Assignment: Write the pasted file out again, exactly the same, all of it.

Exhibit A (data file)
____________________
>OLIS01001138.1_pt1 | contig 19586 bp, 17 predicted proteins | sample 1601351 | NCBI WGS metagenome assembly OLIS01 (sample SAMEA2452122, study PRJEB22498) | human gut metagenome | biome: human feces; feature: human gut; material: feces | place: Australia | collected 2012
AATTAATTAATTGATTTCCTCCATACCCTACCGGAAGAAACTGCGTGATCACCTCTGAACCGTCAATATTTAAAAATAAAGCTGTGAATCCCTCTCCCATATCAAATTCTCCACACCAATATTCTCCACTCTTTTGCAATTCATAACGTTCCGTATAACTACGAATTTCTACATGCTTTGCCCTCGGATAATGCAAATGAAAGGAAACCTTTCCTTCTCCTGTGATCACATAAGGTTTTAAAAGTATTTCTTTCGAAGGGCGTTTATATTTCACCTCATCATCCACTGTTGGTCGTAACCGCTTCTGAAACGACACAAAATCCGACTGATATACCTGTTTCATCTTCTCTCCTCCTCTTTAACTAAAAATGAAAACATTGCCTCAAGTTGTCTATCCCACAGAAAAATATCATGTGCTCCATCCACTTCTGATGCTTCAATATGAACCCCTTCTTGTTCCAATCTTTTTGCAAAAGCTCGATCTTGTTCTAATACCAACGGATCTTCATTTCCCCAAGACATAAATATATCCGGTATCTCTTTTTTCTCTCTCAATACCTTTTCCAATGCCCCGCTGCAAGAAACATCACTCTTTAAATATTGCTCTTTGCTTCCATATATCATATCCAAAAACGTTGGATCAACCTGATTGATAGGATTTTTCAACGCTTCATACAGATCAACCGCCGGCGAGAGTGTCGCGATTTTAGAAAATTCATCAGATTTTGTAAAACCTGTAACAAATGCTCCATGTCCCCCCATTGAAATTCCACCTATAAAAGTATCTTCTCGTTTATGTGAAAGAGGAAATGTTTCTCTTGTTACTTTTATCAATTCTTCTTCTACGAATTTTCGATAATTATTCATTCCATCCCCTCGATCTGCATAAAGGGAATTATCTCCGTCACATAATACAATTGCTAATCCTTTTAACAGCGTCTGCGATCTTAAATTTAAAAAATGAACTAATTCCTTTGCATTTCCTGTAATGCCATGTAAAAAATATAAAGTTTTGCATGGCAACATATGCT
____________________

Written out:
>OLIS01001138.1_pt1 | contig 19586 bp, 17 predicted proteins | sample 1601351 | NCBI WGS metagenome assembly OLIS01 (sample SAMEA2452122, study PRJEB22498) | human gut metagenome | biome: human feces; feature: human gut; material: feces | place: Australia | collected 2012
AATTAATTAATTGATTTCCTCCATACCCTACCGGAAGAAACTGCGTGATCACCTCTGAACCGTCAATATTTAAAAATAAAGCTGTGAATCCCTCTCCCATATCAAATTCTCCACACCAATATTCTCCACTCTTTTGCAATTCATAACGTTCCGTATAACTACGAATTTCTACATGCTTTGCCCTCGGATAATGCAAATGAAAGGAAACCTTTCCTTCTCCTGTGATCACATAAGGTTTTAAAAGTATTTCTTTCGAAGGGCGTTTATATTTCACCTCATCATCCACTGTTGGTCGTAACCGCTTCTGAAACGACACAAAATCCGACTGATATACCTGTTTCATCTTCTCTCCTCCTCTTTAACTAAAAATGAAAACATTGCCTCAAGTTGTCTATCCCACAGAAAAATATCATGTGCTCCATCCACTTCTGATGCTTCAATATGAACCCCTTCTTGTTCCAATCTTTTTGCAAAAGCTCGATCTTGTTCTAATACCAACGGATCTTCATTTCCCCAAGACATAAATATATCCGGTATCTCTTTTTTCTCTCTCAATACCTTTTCCAATGCCCCGCTGCAAGAAACATCACTCTTTAAATATTGCTCTTTGCTTCCATATATCATATCCAAAAACGTTGGATCAACCTGATTGATAGGATTTTTCAACGCTTCATACAGATCAACCGCCGGCGAGAGTGTCGCGATTTTAGAAAATTCATCAGATTTTGTAAAACCTGTAACAAATGCTCCATGTCCCCCCATTGAAATTCCACCTATAAAAGTATCTTCTCGTTTATGTGAAAGAGGAAATGTTTCTCTTGTTACTTTTATCAATTCTTCTTCTACGAATTTTCGATAATTATTCATTCCATCCCCTCGATCTGCATAAAGGGAATTATCTCCGTCACATAATACAATTGCTAATCCTTTTAACAGCGTCTGCGATCTTAAATTTAAAAAATGAACTAATTCCTTTGCATTTCCTGTAATGCCATGTAAAAAATATAAAGTTTTGCATGGCAACATATGCT